The Steam Plant Restaurant & Brewpub completed a major renovation in 2017, making the downtown location a cool must-see.
So when Jerry Dicker purchased the building, which had closed during the pandemic, from Avista Corp. in May, there was little to update structurally. Instead, Dicker told The Spokesman-Review the following:
“I would like to make the Steam Plant into a really good restaurant. We’re not going to be fine dining, but we’ll be about good food and good value. It’ll be a nice place to come before going to the theater. In terms of the menu, we will study the situation and create a point-of-view.”
Consider the culinary goal met right out the gate for the owner of GVD Hospitality Management Services Inc., whose umbrella covers the Hotel Ruby, Hotel Ruby 2, Montvale Hotel, Montvale Events Center and more. Chef Tyler Shales of Sante fame led the kitchen for the (re)opening of Steam Plant on Nov. 4.
“The soft opening has been great so far,” Dicker told me after I dined at Steam Plant for the second time, with him as the owner, on Nov. 13. “We sincerely appreciate the community’s support, and the feedback has been positive.” Dicker hopes to have a grand opening in January.
I had dinner at Steam Plant on its fifth day of operation. It was a rainy Tuesday night, and the restaurant was fairly empty. The dinner, before a tour, did not disappoint: calamari, a beef and lamb shawarma platter, winter squash soup, ribeye, pork loin, cinnamon ice cream, whiskey ice cream, truffle brownie with mocha cream ice cream (all the ice creams are made in-house), raspberry sour beer and the cocktails Washington Apple and Steam Plant Old Fashioned.
The soup, ribeye, pork loin and ice cream were the standouts. The tour, led by Jeff Cooney, Steam Plant’s general manager pre- and post-Dicker, included the Grain Shed, which is now onsite for brewing (the original location in the Perry District remains open for the taproom and food program), inside one of the smokestacks and an event space with patios opened in 2017 as part of the remodel of the Steam Plant, which heated downtown from 1916-1968.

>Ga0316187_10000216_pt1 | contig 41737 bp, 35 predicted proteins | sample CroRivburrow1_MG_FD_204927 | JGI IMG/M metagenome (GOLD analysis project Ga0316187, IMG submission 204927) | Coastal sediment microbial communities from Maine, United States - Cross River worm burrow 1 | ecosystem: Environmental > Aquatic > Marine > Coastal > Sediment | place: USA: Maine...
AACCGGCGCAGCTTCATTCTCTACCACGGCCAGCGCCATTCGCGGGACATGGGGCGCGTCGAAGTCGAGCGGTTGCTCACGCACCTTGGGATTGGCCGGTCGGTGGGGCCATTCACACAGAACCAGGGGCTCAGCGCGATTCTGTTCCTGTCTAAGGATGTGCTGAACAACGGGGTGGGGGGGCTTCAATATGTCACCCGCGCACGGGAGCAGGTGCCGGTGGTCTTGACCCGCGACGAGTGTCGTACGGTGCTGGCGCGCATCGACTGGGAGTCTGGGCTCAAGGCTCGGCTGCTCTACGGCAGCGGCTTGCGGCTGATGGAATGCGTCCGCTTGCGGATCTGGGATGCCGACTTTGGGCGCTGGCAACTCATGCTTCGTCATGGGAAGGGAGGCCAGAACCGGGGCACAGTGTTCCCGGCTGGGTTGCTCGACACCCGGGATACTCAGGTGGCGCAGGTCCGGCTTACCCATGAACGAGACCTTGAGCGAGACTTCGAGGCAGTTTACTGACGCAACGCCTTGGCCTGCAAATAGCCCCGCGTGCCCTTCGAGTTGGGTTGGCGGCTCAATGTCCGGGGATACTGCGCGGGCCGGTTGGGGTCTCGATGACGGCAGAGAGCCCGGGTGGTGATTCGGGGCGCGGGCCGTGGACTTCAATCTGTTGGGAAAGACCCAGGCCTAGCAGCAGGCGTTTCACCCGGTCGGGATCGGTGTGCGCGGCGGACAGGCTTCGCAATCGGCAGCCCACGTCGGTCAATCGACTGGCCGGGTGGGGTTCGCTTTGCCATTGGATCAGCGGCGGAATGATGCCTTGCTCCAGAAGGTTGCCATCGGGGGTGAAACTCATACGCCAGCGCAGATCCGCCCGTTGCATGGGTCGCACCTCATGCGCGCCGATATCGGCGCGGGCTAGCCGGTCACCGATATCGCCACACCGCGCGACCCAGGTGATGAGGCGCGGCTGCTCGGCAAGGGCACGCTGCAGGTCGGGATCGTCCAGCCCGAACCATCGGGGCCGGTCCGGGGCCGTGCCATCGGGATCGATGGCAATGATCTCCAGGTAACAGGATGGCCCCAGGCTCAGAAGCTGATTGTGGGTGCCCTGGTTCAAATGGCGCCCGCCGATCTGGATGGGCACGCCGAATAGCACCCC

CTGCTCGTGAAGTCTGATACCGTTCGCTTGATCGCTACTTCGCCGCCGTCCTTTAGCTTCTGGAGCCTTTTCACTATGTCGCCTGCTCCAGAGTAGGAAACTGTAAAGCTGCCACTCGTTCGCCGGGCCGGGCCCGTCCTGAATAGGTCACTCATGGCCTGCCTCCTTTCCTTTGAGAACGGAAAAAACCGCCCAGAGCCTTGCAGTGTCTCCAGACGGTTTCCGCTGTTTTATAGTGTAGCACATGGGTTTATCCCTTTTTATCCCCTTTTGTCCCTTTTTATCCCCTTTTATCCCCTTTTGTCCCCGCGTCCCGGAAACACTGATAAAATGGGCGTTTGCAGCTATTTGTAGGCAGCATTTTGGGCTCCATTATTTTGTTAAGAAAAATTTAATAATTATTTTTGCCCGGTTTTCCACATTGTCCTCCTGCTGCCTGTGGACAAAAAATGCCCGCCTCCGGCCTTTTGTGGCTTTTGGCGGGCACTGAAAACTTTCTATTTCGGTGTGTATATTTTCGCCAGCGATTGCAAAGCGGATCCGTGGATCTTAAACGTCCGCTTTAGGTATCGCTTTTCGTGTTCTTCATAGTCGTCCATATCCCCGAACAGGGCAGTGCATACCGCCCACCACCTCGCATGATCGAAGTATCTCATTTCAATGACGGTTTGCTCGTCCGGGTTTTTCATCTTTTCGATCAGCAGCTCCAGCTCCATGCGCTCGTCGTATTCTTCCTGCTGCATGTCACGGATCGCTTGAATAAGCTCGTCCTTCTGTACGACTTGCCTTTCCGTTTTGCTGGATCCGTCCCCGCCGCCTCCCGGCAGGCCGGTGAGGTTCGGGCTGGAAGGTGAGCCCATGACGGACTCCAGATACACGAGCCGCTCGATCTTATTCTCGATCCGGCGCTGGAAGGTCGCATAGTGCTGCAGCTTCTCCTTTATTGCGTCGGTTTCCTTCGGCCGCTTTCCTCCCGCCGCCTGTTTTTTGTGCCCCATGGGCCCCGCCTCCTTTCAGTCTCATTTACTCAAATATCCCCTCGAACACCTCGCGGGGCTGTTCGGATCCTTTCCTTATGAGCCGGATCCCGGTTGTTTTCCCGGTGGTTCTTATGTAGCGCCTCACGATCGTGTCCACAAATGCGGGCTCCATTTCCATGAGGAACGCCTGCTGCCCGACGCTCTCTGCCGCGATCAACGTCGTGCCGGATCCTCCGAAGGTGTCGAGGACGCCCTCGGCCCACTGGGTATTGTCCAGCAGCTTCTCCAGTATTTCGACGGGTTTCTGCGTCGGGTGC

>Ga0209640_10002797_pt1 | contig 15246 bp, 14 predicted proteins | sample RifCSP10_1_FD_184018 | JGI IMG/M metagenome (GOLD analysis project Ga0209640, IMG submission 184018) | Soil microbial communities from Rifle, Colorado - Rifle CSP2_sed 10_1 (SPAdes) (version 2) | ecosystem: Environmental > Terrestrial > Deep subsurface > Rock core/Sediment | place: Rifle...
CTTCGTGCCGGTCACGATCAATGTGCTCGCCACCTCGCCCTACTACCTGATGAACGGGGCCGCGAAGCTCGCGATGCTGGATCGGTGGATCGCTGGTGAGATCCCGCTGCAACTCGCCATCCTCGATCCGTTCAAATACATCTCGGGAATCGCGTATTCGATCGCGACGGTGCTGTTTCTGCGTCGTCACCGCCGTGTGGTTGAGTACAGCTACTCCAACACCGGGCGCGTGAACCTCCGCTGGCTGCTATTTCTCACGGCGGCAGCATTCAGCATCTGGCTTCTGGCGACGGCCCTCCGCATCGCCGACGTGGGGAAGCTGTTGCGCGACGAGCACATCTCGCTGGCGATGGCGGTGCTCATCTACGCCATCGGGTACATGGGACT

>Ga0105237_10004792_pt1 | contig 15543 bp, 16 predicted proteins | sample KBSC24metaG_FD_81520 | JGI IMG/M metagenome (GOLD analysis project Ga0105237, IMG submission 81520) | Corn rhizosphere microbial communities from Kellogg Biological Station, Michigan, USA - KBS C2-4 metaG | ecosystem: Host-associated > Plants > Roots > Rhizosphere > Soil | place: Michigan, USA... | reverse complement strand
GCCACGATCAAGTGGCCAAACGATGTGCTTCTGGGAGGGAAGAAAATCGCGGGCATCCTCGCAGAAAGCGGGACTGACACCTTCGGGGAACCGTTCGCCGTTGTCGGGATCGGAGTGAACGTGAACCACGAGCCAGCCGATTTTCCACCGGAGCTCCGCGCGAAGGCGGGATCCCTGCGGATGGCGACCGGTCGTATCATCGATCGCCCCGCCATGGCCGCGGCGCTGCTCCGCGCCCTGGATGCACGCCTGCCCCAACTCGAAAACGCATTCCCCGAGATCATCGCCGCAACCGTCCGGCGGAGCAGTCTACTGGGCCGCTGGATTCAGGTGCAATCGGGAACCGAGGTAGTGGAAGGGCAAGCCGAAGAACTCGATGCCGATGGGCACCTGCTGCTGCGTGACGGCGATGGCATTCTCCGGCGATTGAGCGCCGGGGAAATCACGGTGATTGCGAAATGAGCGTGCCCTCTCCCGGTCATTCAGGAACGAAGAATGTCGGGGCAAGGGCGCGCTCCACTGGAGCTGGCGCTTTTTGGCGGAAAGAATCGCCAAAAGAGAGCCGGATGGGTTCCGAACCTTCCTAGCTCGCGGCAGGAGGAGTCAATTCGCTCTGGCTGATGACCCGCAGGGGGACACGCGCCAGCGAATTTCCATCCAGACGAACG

“The biggest change is the menu. We brought on Tyler Shales, and he’s done a great job. He has put together a fantastic menu,” Cooney said. “The menu has a lot of fresh and handmade items like pasta, pizza and ice cream. Tyler has brought a whole new level to the cuisine at the Steam Plant. We really want to make the experience better for guests.”
I returned the following Saturday for dinner before the Spokane Symphony’s Masterworks 3: “Points North” at Martin Woldson Theater at the Fox, and the restaurant was bustling. Dinner was Parisienne gnocchi, quinoa stir fry, a Korean fried chicken sandwich and the cocktails Sailors Delight, Huckleberry Mojito, Steam Plant Old Fashioned and Spicy Paloma. The newly (re)opened Steam Plant is definitely a worthy destination for Happy Hour and dinner.
“I’m so excited about bringing Steam Plant back to life. It’s such an iconic downtown Spokane location,” Cooney said. “When COVID hit, a lot of people questioned whether Steam Plant would reopen. Everyone is happy to be back. This is my 21st restaurant opening, and it has been the smoothest one. People love the Steam Plant.”